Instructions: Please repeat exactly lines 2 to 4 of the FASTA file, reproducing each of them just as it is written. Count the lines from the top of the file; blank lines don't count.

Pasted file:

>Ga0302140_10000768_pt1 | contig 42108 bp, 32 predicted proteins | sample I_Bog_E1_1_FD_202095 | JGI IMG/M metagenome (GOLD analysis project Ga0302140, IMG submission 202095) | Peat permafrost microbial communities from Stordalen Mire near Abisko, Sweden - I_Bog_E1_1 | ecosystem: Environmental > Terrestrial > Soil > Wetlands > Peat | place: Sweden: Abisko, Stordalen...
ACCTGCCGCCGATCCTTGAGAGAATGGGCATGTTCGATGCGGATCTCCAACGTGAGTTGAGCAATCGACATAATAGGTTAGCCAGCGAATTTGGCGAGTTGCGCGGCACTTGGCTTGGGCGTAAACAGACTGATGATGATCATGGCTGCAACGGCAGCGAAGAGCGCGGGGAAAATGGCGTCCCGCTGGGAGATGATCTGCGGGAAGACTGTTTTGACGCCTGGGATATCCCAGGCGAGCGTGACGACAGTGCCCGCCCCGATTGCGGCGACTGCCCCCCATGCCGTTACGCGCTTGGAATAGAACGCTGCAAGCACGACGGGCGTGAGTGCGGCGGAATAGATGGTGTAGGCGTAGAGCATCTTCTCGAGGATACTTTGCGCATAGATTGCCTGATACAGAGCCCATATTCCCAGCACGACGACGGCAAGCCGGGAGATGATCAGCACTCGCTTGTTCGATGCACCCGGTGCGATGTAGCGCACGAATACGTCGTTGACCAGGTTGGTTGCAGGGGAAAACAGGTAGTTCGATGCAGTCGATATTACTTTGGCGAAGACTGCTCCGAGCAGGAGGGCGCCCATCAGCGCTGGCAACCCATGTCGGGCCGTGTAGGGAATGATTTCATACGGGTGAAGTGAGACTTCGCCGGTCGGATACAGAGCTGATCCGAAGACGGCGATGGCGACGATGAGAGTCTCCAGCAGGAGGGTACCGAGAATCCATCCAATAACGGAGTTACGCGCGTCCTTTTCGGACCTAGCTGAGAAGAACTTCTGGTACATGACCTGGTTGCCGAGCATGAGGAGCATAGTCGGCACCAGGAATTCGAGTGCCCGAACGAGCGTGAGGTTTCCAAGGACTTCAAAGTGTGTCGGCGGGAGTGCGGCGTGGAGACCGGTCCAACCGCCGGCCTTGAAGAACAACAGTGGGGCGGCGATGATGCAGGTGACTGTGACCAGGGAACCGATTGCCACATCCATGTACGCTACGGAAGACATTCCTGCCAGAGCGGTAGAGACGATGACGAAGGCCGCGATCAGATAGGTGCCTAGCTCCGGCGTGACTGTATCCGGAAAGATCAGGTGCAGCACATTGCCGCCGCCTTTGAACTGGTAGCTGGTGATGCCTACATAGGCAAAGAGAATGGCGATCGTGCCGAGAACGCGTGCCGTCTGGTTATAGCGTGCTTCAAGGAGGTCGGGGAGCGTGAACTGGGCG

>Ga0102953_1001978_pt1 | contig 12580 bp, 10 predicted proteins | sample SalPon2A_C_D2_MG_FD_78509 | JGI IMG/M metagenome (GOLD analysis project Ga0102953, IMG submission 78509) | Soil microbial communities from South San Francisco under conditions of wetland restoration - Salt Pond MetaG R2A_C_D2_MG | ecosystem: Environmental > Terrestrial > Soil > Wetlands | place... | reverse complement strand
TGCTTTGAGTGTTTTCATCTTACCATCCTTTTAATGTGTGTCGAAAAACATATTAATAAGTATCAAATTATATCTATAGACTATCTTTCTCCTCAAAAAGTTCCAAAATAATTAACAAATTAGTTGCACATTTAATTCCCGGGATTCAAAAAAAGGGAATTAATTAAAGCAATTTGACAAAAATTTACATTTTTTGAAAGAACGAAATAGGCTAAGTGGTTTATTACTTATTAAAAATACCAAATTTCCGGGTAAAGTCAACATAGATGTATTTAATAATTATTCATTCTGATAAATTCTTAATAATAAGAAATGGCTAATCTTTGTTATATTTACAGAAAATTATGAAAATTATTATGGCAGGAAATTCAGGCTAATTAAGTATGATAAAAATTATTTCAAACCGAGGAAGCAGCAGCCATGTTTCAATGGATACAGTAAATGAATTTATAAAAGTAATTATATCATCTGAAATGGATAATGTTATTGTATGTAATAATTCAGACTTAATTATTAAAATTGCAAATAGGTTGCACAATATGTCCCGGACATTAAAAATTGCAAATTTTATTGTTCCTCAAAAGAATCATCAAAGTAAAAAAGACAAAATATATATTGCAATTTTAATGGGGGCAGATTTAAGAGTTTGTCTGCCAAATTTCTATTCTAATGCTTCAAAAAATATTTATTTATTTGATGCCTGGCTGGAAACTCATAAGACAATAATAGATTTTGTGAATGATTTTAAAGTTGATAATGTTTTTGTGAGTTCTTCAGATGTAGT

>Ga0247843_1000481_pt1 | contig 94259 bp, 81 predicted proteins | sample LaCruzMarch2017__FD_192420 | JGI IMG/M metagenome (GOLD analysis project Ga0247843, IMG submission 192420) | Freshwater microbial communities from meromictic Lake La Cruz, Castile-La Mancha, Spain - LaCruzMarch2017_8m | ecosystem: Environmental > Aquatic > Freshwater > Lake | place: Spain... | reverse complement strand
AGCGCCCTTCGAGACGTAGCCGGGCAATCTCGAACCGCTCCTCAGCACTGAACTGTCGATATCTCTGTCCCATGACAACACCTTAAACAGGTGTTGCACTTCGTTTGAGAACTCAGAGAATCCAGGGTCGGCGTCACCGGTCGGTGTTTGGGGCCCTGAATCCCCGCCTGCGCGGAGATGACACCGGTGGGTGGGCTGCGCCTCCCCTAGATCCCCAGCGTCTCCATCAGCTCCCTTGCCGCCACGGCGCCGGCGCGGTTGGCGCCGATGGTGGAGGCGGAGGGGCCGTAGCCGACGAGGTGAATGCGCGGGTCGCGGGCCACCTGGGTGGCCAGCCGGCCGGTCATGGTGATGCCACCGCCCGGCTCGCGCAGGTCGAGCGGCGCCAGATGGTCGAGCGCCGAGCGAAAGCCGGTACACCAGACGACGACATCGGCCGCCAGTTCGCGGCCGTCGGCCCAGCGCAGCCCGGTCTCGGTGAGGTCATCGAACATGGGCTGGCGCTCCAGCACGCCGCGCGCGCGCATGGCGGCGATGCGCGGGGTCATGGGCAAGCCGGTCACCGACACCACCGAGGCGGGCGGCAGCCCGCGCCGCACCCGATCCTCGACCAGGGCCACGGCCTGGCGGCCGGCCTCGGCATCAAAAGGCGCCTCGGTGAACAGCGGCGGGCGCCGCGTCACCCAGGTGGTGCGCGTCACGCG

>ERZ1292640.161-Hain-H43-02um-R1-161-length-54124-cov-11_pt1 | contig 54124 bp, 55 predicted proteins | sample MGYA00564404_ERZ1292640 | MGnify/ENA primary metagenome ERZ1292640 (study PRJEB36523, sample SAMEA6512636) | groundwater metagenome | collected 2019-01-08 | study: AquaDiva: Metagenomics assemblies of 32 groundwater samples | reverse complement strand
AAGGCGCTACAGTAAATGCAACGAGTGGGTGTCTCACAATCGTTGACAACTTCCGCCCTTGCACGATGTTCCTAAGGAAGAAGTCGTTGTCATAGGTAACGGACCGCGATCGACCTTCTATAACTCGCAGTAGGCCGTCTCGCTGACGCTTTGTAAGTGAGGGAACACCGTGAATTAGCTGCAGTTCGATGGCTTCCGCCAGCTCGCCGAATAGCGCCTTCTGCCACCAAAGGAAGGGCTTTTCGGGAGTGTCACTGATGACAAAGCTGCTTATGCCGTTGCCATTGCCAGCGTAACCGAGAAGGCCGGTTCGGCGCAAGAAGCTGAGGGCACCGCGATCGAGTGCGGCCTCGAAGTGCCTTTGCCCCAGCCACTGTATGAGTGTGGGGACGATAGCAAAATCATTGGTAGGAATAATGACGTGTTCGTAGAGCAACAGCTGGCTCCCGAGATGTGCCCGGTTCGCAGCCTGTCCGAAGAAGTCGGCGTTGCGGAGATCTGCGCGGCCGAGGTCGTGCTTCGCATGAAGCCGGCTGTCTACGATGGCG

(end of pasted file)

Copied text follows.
ACCTGCCGCCGATCCTTGAGAGAATGGGCATGTTCGATGCGGATCTCCAACGTGAGTTGAGCAATCGACATAATAGGTTAGCCAGCGAATTTGGCGAGTTGCGCGGCACTTGGCTTGGGCGTAAACAGACTGATGATGATCATGGCTGCAACGGCAGCGAAGAGCGCGGGGAAAATGGCGTCCCGCTGGGAGATGATCTGCGGGAAGACTGTTTTGACGCCTGGGATATCCCAGGCGAGCGTGACGACAGTGCCCGCCCCGATTGCGGCGACTGCCCCCCATGCCGTTACGCGCTTGGAATAGAACGCTGCAAGCACGACGGGCGTGAGTGCGGCGGAATAGATGGTGTAGGCGTAGAGCATCTTCTCGAGGATACTTTGCGCATAGATTGCCTGATACAGAGCCCATATTCCCAGCACGACGACGGCAAGCCGGGAGATGATCAGCACTCGCTTGTTCGATGCACCCGGTGCGATGTAGCGCACGAATACGTCGTTGACCAGGTTGGTTGCAGGGGAAAACAGGTAGTTCGATGCAGTCGATATTACTTTGGCGAAGACTGCTCCGAGCAGGAGGGCGCCCATCAGCGCTGGCAACCCATGTCGGGCCGTGTAGGGAATGATTTCATACGGGTGAAGTGAGACTTCGCCGGTCGGATACAGAGCTGATCCGAAGACGGCGATGGCGACGATGAGAGTCTCCAGCAGGAGGGTACCGAGAATCCATCCAATAACGGAGTTACGCGCGTCCTTTTCGGACCTAGCTGAGAAGAACTTCTGGTACATGACCTGGTTGCCGAGCATGAGGAGCATAGTCGGCACCAGGAATTCGAGTGCCCGAACGAGCGTGAGGTTTCCAAGGACTTCAAAGTGTGTCGGCGGGAGTGCGGCGTGGAGACCGGTCCAACCGCCGGCCTTGAAGAACAACAGTGGGGCGGCGATGATGCAGGTGACTGTGACCAGGGAACCGATTGCCACATCCATGTACGCTACGGAAGACATTCCTGCCAGAGCGGTAGAGACGATGACGAAGGCCGCGATCAGATAGGTGCCTAGCTCCGGCGTGACTGTATCCGGAAAGATCAGGTGCAGCACATTGCCGCCGCCTTTGAACTGGTAGCTGGTGATGCCTACATAGGCAAAGAGAATGGCGATCGTGCCGAGAACGCGTGCCGTCTGGTTATAGCGTGCTTCAAGGAGGTCGGGGAGCGTGAACTGGGCG

>Ga0102953_1001978_pt1 | contig 12580 bp, 10 predicted proteins | sample SalPon2A_C_D2_MG_FD_78509 | JGI IMG/M metagenome (GOLD analysis project Ga0102953, IMG submission 78509) | Soil microbial communities from South San Francisco under conditions of wetland restoration - Salt Pond MetaG R2A_C_D2_MG | ecosystem: Environmental > Terrestrial > Soil > Wetlands | place... | reverse complement strand
TGCTTTGAGTGTTTTCATCTTACCATCCTTTTAATGTGTGTCGAAAAACATATTAATAAGTATCAAATTATATCTATAGACTATCTTTCTCCTCAAAAAGTTCCAAAATAATTAACAAATTAGTTGCACATTTAATTCCCGGGATTCAAAAAAAGGGAATTAATTAAAGCAATTTGACAAAAATTTACATTTTTTGAAAGAACGAAATAGGCTAAGTGGTTTATTACTTATTAAAAATACCAAATTTCCGGGTAAAGTCAACATAGATGTATTTAATAATTATTCATTCTGATAAATTCTTAATAATAAGAAATGGCTAATCTTTGTTATATTTACAGAAAATTATGAAAATTATTATGGCAGGAAATTCAGGCTAATTAAGTATGATAAAAATTATTTCAAACCGAGGAAGCAGCAGCCATGTTTCAATGGATACAGTAAATGAATTTATAAAAGTAATTATATCATCTGAAATGGATAATGTTATTGTATGTAATAATTCAGACTTAATTATTAAAATTGCAAATAGGTTGCACAATATGTCCCGGACATTAAAAATTGCAAATTTTATTGTTCCTCAAAAGAATCATCAAAGTAAAAAAGACAAAATATATATTGCAATTTTAATGGGGGCAGATTTAAGAGTTTGTCTGCCAAATTTCTATTCTAATGCTTCAAAAAATATTTATTTATTTGATGCCTGGCTGGAAACTCATAAGACAATAATAGATTTTGTGAATGATTTTAAAGTTGATAATGTTTTTGTGAGTTCTTCAGATGTAGT